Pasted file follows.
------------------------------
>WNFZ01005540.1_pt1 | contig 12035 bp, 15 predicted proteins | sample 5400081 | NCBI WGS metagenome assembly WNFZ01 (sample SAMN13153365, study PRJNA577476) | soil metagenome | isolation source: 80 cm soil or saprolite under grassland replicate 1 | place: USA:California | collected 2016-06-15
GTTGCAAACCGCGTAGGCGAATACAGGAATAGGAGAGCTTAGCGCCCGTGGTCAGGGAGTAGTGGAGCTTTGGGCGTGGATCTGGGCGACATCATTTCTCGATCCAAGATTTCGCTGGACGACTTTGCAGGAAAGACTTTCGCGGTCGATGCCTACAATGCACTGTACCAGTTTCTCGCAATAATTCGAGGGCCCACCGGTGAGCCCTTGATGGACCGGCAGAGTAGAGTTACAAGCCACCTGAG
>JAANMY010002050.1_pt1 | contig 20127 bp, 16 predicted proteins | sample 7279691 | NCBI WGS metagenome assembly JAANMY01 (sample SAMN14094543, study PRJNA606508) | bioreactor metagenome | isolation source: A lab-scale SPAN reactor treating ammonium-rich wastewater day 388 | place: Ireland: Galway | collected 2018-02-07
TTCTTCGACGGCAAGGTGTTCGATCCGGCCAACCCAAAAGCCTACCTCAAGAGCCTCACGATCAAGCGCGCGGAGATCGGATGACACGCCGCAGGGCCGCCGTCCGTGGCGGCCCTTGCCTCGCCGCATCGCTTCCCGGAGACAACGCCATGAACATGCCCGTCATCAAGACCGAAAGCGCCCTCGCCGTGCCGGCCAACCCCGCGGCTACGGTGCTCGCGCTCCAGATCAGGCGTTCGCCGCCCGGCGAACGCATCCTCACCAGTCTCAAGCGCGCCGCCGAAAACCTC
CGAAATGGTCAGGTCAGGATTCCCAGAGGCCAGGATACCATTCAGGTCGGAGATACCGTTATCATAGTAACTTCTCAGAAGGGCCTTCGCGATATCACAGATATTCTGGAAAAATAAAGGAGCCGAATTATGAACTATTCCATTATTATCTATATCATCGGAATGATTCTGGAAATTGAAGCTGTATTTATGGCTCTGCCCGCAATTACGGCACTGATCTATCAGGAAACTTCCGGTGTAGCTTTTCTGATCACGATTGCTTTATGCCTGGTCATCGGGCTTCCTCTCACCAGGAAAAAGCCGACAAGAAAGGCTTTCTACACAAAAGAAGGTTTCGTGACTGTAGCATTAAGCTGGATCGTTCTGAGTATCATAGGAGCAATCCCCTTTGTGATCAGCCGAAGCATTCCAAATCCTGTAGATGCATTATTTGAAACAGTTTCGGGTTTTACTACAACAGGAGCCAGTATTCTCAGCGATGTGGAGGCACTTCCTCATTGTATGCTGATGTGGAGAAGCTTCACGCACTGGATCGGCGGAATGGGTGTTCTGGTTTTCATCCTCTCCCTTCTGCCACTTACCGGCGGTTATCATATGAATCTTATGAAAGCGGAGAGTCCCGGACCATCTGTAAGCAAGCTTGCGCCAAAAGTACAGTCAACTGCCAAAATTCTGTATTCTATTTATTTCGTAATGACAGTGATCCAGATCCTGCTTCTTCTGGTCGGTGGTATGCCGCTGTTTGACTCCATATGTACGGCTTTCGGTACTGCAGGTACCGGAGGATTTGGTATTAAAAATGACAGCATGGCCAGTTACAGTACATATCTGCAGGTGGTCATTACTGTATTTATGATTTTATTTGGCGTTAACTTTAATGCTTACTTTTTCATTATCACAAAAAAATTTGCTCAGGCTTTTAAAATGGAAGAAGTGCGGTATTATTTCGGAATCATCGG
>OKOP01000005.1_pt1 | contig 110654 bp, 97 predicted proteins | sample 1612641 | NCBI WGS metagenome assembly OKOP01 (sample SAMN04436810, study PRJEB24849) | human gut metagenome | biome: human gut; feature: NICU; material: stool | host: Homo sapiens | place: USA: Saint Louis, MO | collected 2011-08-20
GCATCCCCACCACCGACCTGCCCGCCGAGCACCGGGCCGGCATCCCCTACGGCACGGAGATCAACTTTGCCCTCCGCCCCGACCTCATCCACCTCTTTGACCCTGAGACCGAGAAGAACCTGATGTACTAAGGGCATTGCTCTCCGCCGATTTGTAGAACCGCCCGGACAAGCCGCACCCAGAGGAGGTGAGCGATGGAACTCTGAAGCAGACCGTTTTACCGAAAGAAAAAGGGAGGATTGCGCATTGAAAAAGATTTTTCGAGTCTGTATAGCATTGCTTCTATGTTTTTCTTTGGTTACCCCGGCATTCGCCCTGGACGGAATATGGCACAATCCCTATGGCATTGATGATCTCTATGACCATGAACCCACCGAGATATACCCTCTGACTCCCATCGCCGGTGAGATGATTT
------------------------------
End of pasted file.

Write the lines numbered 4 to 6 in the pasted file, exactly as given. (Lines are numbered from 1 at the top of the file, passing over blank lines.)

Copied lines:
TTCTTCGACGGCAAGGTGTTCGATCCGGCCAACCCAAAAGCCTACCTCAAGAGCCTCACGATCAAGCGCGCGGAGATCGGATGACACGCCGCAGGGCCGCCGTCCGTGGCGGCCCTTGCCTCGCCGCATCGCTTCCCGGAGACAACGCCATGAACATGCCCGTCATCAAGACCGAAAGCGCCCTCGCCGTGCCGGCCAACCCCGCGGCTACGGTGCTCGCGCTCCAGATCAGGCGTTCGCCGCCCGGCGAACGCATCCTCACCAGTCTCAAGCGCGCCGCCGAAAACCTC
CGAAATGGTCAGGTCAGGATTCCCAGAGGCCAGGATACCATTCAGGTCGGAGATACCGTTATCATAGTAACTTCTCAGAAGGGCCTTCGCGATATCACAGATATTCTGGAAAAATAAAGGAGCCGAATTATGAACTATTCCATTATTATCTATATCATCGGAATGATTCTGGAAATTGAAGCTGTATTTATGGCTCTGCCCGCAATTACGGCACTGATCTATCAGGAAACTTCCGGTGTAGCTTTTCTGATCACGATTGCTTTATGCCTGGTCATCGGGCTTCCTCTCACCAGGAAAAAGCCGACAAGAAAGGCTTTCTACACAAAAGAAGGTTTCGTGACTGTAGCATTAAGCTGGATCGTTCTGAGTATCATAGGAGCAATCCCCTTTGTGATCAGCCGAAGCATTCCAAATCCTGTAGATGCATTATTTGAAACAGTTTCGGGTTTTACTACAACAGGAGCCAGTATTCTCAGCGATGTGGAGGCACTTCCTCATTGTATGCTGATGTGGAGAAGCTTCACGCACTGGATCGGCGGAATGGGTGTTCTGGTTTTCATCCTCTCCCTTCTGCCACTTACCGGCGGTTATCATATGAATCTTATGAAAGCGGAGAGTCCCGGACCATCTGTAAGCAAGCTTGCGCCAAAAGTACAGTCAACTGCCAAAATTCTGTATTCTATTTATTTCGTAATGACAGTGATCCAGATCCTGCTTCTTCTGGTCGGTGGTATGCCGCTGTTTGACTCCATATGTACGGCTTTCGGTACTGCAGGTACCGGAGGATTTGGTATTAAAAATGACAGCATGGCCAGTTACAGTACATATCTGCAGGTGGTCATTACTGTATTTATGATTTTATTTGGCGTTAACTTTAATGCTTACTTTTTCATTATCACAAAAAAATTTGCTCAGGCTTTTAAAATGGAAGAAGTGCGGTATTATTTCGGAATCATCGG
>OKOP01000005.1_pt1 | contig 110654 bp, 97 predicted proteins | sample 1612641 | NCBI WGS metagenome assembly OKOP01 (sample SAMN04436810, study PRJEB24849) | human gut metagenome | biome: human gut; feature: NICU; material: stool | host: Homo sapiens | place: USA: Saint Louis, MO | collected 2011-08-20